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New Free Think University Course Profiles Lessons on Diversity from Bowdoin and Bard Colleges

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The multiculturalism and diversity movement is sweeping across America, but social commentators of varying political persuasions are pointing out how the movement in many respects is not achieving the positive changes intended. There is much contemporary talk about ensuring that all institutions in America reflect life’s diversity by using various criteria to manufacture institutional diversity. Others are meanwhile asking: does it, can it and should it work?

Washington D.C. (PRUnderground) January 10th, 2014

The multiculturalism and diversity movement is sweeping across America, but social commentators of varying political persuasions are pointing out how the movement in many respects is not achieving the positive changes intended. There is much contemporary talk about ensuring that all institutions in America reflect life’s diversity by using various criteria to manufacture institutional diversity. Others are meanwhile asking: does it, can it and should it work?

Free Think University’s new course entitled “What is Diversity?” addresses the issue head on.  The main feature of the experience is writer David Feith’s presentation of an encounter between Barry Mills, president of Bowdoin College, a small liberal arts school, and the philanthropist Thomas Klingstein.

In recent years, Bowdoin College has begun seeking to recruit students of diversity by hosting its “Experience Bowdoin Weekends.”  These weekends present an opportunity “for multicultural, low-income, first-generational students who have not had the opportunity to come see Bowdoin,” said Associate Dean of Admissions and Coordinator of Multicultural Recruitment Elmer Moore.  He emphasizes that this is not minority recruitment, but rather “multicultural and diversity recruitment.”

“Diversity of ideas at all levels of the college is crucial for our credibility and for our educational mission,” President Mills contended.

While schools like Bowdoin claim to try to embrace and increase diversity, others offer a critical opinion of what is really happening.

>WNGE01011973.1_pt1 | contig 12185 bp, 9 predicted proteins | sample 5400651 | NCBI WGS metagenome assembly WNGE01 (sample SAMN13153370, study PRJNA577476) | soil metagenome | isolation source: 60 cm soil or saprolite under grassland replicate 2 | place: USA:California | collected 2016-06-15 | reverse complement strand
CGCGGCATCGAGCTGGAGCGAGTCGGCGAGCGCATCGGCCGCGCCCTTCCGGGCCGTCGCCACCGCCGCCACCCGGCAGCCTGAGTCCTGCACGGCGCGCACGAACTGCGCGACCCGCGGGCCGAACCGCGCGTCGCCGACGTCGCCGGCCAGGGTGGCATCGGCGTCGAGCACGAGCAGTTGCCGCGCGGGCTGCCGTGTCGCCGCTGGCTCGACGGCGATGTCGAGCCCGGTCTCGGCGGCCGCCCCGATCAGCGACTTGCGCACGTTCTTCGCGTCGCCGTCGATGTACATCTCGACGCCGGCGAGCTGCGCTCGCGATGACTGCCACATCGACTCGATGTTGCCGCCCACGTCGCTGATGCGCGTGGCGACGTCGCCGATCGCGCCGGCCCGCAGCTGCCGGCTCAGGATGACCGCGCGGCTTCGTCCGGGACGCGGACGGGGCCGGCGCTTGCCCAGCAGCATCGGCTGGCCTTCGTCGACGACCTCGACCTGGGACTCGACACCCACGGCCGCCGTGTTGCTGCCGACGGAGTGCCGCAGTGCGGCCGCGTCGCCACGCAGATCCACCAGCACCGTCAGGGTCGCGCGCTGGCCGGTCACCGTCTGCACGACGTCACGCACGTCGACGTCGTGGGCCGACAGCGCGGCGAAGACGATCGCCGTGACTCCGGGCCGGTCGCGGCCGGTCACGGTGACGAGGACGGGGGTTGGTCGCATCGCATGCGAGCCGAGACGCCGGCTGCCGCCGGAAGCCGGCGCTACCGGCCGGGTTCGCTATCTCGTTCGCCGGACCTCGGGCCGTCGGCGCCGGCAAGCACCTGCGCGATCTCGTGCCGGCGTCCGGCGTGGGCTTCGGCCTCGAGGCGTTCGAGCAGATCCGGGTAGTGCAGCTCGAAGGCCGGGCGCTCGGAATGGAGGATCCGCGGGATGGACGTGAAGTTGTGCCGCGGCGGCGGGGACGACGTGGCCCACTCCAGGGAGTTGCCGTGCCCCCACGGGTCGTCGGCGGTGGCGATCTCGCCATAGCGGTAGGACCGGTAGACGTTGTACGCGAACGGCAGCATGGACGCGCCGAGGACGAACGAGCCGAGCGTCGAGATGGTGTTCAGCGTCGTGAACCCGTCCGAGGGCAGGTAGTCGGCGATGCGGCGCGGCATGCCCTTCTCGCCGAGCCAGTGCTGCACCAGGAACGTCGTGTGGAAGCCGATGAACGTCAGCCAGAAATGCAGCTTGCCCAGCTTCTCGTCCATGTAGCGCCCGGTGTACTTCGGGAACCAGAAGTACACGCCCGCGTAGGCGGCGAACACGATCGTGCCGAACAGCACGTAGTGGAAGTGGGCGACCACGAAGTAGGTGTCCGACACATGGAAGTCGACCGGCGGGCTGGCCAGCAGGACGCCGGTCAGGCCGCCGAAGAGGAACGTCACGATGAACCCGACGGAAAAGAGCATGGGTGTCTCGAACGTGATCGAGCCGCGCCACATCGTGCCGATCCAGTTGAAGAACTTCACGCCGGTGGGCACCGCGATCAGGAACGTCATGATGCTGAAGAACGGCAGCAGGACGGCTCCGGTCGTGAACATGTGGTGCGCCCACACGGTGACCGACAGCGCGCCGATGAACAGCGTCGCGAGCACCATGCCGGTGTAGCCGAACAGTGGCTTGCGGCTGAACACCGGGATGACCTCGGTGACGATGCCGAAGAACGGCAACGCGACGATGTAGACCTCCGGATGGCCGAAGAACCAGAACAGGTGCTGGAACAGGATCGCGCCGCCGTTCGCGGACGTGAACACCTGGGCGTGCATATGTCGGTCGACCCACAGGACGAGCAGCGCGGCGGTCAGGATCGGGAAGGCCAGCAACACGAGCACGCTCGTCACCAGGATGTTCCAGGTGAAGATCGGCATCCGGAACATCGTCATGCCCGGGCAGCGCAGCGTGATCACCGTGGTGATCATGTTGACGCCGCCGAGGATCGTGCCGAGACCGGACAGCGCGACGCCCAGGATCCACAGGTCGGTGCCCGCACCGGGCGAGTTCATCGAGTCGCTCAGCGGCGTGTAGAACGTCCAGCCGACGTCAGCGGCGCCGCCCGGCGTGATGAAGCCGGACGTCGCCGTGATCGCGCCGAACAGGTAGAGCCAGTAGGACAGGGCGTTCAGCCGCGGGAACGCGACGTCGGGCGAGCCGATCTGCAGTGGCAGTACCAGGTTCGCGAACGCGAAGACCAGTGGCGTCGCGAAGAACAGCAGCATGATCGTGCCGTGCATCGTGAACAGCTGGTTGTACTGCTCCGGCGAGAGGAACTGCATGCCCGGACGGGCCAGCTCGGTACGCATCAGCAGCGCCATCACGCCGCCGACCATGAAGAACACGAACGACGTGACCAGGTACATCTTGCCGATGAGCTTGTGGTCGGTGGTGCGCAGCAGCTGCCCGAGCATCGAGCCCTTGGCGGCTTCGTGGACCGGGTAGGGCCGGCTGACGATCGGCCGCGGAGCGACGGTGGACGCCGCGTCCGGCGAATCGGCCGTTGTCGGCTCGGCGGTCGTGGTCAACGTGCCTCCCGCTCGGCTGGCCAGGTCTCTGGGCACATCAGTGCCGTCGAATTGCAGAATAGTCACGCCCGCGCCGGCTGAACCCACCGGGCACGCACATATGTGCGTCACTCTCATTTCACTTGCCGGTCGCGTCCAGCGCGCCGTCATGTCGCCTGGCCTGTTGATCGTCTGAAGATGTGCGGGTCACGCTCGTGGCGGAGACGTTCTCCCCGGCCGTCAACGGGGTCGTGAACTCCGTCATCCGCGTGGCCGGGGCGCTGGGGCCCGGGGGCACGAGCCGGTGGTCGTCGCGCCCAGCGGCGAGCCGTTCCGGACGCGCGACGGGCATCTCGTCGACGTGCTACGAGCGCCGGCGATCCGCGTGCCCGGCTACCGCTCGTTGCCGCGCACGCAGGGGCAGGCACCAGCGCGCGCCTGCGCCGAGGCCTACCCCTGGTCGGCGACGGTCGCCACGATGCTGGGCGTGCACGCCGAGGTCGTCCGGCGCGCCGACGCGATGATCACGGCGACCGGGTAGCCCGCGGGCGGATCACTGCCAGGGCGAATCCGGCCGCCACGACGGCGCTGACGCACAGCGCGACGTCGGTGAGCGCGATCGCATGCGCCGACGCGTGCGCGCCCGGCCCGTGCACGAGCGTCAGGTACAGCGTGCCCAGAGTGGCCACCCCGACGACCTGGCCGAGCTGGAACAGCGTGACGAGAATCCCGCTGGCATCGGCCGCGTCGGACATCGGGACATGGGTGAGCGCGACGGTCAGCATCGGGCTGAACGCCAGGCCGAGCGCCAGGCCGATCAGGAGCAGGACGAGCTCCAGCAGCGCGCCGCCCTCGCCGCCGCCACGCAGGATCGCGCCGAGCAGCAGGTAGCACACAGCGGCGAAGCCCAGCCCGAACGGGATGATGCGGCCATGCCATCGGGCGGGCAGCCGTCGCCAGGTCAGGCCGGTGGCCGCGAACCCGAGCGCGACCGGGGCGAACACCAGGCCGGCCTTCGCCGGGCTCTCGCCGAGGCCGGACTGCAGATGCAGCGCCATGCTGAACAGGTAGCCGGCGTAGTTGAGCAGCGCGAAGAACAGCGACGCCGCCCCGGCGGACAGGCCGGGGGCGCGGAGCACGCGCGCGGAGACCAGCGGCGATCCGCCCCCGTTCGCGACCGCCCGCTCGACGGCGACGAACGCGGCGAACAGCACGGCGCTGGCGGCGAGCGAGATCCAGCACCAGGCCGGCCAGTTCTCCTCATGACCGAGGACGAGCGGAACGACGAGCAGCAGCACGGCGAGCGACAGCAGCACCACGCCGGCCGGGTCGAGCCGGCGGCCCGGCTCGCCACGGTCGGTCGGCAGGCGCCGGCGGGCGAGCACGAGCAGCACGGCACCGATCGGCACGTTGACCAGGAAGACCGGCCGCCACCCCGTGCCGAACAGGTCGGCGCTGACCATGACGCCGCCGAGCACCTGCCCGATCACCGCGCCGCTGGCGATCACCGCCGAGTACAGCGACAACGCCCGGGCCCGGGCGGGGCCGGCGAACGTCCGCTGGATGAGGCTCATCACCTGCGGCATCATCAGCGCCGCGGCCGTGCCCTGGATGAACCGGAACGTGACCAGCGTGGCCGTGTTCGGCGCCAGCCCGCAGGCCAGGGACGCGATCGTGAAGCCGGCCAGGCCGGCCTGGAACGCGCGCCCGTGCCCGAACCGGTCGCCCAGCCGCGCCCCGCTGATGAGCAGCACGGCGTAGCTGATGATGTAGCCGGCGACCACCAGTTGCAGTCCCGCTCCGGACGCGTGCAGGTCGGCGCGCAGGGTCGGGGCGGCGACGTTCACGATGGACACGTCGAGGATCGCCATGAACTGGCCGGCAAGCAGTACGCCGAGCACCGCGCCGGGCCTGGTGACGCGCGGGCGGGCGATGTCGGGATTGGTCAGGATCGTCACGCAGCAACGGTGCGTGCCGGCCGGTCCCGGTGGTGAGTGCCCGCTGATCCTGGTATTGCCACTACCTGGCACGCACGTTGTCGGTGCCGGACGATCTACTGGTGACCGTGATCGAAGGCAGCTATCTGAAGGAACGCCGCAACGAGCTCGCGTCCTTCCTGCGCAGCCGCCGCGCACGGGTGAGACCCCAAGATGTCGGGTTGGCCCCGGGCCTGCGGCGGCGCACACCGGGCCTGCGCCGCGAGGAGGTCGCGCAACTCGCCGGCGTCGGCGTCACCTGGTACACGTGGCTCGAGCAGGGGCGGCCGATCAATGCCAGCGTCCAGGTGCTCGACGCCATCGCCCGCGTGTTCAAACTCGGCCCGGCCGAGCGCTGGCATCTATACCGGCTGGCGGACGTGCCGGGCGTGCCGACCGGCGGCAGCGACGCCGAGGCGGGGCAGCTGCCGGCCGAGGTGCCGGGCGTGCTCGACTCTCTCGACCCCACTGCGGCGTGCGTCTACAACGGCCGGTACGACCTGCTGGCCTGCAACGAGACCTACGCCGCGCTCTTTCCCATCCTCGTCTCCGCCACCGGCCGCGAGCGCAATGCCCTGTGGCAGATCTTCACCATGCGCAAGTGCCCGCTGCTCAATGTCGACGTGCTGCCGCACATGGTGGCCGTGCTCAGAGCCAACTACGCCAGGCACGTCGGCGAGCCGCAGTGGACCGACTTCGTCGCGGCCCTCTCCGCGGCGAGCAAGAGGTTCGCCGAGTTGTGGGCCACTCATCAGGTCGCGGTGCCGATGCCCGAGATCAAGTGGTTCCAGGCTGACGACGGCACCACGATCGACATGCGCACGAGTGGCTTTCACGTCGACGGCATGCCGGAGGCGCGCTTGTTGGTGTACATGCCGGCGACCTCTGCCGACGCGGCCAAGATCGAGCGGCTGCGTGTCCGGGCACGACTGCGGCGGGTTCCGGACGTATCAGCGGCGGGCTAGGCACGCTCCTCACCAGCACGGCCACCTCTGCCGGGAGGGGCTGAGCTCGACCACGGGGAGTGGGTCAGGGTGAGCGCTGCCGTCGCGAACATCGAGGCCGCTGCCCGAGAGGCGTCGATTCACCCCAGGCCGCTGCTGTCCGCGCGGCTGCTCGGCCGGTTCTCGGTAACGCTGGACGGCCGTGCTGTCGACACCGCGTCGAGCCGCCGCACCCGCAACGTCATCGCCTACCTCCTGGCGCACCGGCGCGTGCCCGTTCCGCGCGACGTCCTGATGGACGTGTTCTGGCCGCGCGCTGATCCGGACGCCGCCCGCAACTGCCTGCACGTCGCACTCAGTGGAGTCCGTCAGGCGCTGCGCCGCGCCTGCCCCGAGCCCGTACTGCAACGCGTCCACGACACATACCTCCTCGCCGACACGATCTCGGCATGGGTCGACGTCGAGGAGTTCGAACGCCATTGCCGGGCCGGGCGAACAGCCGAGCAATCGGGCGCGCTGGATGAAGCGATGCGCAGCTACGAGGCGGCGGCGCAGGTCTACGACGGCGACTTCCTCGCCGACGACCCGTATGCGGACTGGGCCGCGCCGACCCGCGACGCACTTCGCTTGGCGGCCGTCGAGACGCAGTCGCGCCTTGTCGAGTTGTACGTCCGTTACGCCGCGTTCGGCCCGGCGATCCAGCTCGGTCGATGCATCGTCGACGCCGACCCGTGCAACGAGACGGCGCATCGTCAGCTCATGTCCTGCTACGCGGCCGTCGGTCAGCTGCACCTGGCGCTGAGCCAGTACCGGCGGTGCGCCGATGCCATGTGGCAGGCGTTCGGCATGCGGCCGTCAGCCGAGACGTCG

The real story, wrote Mr. Klingenstein, was that “I explained my disapproval of ‘diversity’ as it generally has been implemented on college campuses: too much celebration of racial and ethnic difference,” coupled with “not enough celebration of our common American identity.”  His comments are supplemented by a news video about how the multiculturalism and diversity movement can derail our American ideals.

Contrasting opinion, a priority at Free Think University, is offered by Sophie Kerby. She makes the case for why college campuses need diversity. “Our growing communities of color are America’s future, and it is important that we not only prepare people of color as future leaders, but that we also expose all students to diversity in education so that America’s students are more competitive in an increasingly global economy,” Kirby argues.  

The course finishes with a personal experience of a former student at Bard College at Simon’s Rock, which challenges the reader to think about how this diversity movement translates into personal experiences. You can see the full course here.

“Students pick the questions that create courses at Free Think University,” said Free Think U co-founder Jim Van Eerden.  “No matter a person’s political leanings – Conservative, Liberal or otherwise – we think this course experience is an important contribution to a more civil dialogue about how we define diversity and the implications of mandated diversity policies.” 

About Free Think University

Free Think University is where more than 30,000 free-thinking students have joined what Mortimer Adler called “The Great Conversation” – the dialogue of the ages about The Big Questions of our day, and where they participate in one of the fastest-growing independent scholarship funds in America. Submit questions for future courses to ideas@freethinku.com. For more information go to www.freethinku.com or follow @freethinku.

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